Virginia: When I checked the definition of mindfulness, I came across several variants. One definition of “moment by moment awareness of our thoughts, feeling, bodily sensations and surrounding environment” does not fit with the Forest Therapy Walk session. But another definition of mindfulness, being “the quality or state of being conscious or aware of something”, does fit in with our practice of Forest Therapy. During Tuning the Senses activity, the guide provides opportunities to heighten awareness of the five senses, and then provides a variety of activities throughout the walk that focus usually on individual senses.
I’ve always loved trees, but I was surprised at how relaxed and comforted I felt after spending a few quiet minutes with a single tree. What happens when we sit or stand in the presence of a tree?
Marisa: Meet a tree is one my favourite practices, and I love how easily everyone from different backgrounds, ages and beliefs just fall into this practice. It’s as if the minute someone is given an invitation to meet a tree, they let go off all resistance.
This is my personal experience; we cannot project what happens for others as it is different for everyone. When I practice meet a tree, I feel a great sense of peace within. I feel very grounded; it’s as if the tree begins to hold space for me so I can relax and just be. Each tree gives me a different experience. Interestingly, my internal process seems to guide me to a particular tree which seems to give me what I need at that time.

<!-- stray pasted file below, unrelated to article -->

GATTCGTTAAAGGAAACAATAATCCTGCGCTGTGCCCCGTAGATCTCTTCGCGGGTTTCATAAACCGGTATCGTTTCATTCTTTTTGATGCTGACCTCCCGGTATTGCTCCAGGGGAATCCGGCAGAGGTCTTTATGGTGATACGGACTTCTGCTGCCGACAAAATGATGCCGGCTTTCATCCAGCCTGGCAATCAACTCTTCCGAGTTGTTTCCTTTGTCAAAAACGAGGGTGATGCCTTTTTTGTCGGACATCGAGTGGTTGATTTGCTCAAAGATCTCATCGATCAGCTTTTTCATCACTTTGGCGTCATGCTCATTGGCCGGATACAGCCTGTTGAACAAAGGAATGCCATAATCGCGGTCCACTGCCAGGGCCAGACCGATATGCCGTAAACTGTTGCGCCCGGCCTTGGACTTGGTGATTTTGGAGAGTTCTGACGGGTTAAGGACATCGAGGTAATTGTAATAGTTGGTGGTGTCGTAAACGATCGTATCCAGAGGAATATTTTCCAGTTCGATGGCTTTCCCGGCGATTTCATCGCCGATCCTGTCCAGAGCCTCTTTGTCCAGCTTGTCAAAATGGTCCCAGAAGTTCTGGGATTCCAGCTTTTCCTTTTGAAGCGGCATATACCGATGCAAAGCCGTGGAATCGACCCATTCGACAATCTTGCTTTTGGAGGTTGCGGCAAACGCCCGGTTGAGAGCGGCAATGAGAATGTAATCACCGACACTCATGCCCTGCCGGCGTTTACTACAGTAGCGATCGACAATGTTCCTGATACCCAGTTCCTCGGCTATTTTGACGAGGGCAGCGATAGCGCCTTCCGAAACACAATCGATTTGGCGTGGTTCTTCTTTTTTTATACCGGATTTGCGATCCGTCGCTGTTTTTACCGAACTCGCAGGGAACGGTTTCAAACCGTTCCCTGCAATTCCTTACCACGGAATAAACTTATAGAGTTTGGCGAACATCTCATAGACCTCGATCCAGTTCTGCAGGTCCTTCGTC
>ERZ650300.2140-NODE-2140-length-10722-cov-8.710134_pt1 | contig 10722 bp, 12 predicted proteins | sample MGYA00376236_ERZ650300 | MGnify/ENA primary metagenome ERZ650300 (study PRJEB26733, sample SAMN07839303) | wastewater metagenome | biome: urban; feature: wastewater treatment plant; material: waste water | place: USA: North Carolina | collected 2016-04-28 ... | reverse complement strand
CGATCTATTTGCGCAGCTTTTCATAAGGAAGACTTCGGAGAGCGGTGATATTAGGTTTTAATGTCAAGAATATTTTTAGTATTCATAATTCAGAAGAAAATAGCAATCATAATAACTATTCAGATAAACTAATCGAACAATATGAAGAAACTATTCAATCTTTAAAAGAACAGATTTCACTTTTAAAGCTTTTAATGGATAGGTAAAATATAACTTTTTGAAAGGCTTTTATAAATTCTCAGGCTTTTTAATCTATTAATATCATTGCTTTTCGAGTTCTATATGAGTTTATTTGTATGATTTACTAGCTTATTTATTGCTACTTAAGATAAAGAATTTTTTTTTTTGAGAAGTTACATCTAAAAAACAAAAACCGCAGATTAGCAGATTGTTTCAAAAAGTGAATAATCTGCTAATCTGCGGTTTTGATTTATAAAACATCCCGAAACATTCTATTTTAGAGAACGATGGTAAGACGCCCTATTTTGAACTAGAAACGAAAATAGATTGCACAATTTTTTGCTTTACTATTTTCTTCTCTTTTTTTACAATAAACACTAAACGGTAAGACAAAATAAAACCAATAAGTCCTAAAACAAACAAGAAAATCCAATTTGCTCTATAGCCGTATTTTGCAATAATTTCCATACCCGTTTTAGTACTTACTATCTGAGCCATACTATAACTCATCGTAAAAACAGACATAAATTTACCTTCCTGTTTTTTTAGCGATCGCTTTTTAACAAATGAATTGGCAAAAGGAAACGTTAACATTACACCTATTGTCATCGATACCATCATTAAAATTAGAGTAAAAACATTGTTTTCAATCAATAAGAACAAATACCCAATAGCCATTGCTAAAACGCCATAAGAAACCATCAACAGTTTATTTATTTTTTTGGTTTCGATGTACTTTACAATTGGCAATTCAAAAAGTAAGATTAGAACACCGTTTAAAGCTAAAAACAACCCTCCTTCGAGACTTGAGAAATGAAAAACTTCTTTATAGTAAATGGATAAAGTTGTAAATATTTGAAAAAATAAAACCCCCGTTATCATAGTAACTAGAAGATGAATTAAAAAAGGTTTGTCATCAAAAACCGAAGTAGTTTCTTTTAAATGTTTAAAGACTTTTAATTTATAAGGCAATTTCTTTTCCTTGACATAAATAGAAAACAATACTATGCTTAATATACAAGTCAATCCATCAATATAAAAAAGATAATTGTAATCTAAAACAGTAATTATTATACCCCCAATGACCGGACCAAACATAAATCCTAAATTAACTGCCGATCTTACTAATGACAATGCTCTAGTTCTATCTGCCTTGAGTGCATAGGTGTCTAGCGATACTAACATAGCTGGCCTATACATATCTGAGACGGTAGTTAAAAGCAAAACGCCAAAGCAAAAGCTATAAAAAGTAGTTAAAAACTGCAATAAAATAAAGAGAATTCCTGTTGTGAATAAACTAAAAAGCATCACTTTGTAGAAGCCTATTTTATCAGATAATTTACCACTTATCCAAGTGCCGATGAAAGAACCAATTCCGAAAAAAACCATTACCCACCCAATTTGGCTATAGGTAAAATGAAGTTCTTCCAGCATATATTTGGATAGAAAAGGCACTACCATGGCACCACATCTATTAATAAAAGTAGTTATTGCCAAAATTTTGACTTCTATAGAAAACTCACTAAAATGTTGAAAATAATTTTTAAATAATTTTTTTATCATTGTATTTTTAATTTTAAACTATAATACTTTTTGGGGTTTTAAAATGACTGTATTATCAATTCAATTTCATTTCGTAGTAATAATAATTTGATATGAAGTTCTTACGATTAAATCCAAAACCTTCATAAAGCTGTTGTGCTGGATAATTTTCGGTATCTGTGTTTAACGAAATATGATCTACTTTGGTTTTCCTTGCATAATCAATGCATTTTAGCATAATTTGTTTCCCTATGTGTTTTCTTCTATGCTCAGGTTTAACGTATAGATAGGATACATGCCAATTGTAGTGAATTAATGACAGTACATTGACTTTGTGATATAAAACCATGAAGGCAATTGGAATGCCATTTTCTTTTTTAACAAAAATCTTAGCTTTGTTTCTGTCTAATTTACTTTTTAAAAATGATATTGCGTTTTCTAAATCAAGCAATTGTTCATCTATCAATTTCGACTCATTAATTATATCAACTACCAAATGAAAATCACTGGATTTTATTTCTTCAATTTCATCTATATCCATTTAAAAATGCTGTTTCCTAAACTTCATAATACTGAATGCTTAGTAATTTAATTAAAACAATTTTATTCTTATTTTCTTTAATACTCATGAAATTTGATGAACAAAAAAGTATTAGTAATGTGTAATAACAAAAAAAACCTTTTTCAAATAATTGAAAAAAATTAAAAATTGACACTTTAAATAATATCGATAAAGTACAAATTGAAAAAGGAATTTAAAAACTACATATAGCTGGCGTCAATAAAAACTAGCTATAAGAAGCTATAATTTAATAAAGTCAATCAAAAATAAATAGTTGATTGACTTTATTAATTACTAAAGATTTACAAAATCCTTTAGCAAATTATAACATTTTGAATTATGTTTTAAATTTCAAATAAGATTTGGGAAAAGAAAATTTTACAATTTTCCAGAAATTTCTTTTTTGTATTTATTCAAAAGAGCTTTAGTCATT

Virginia: As Marisa stated, it is amazing how relaxed people are when participating in Meet A Tree. Even before we have completed the Introduction, people are draping themselves, leaning on or hugging a tree. Why is it we feel awe and wonder when we stand amongst the trees? Is it the structure, the colour, the presence of fragrance, the life it provides to other creatures, the pharmacy of chemicals provided or the fact that it provides the oxygen we breathe?
There’s so much research now about the health benefits of nature and of Forest Therapy. Do you foresee Forest Therapy being incorporated in the delivery of our physical and mental health care?
Marisa: Oh, most definitely. Forest Therapy is a research-based therapy with proven health benefits. Studies have discovered a natural substance called phytoncides which is released from the leaves of the trees. These phytoncides play an important role in Forest Therapy, as they have shown to be antifungal, antibacterial, microbial, and antiviral. This research has been the catalyst in countries such as Japan, China, New Zealand, Scotland and Germany, with more emerging, to introduce designated Forest Therapy trails and centres throughout their country. It is so well acknowledged for its health benefits that it is actually prescribed to patients who are presenting stress-related health problems by their local doctor.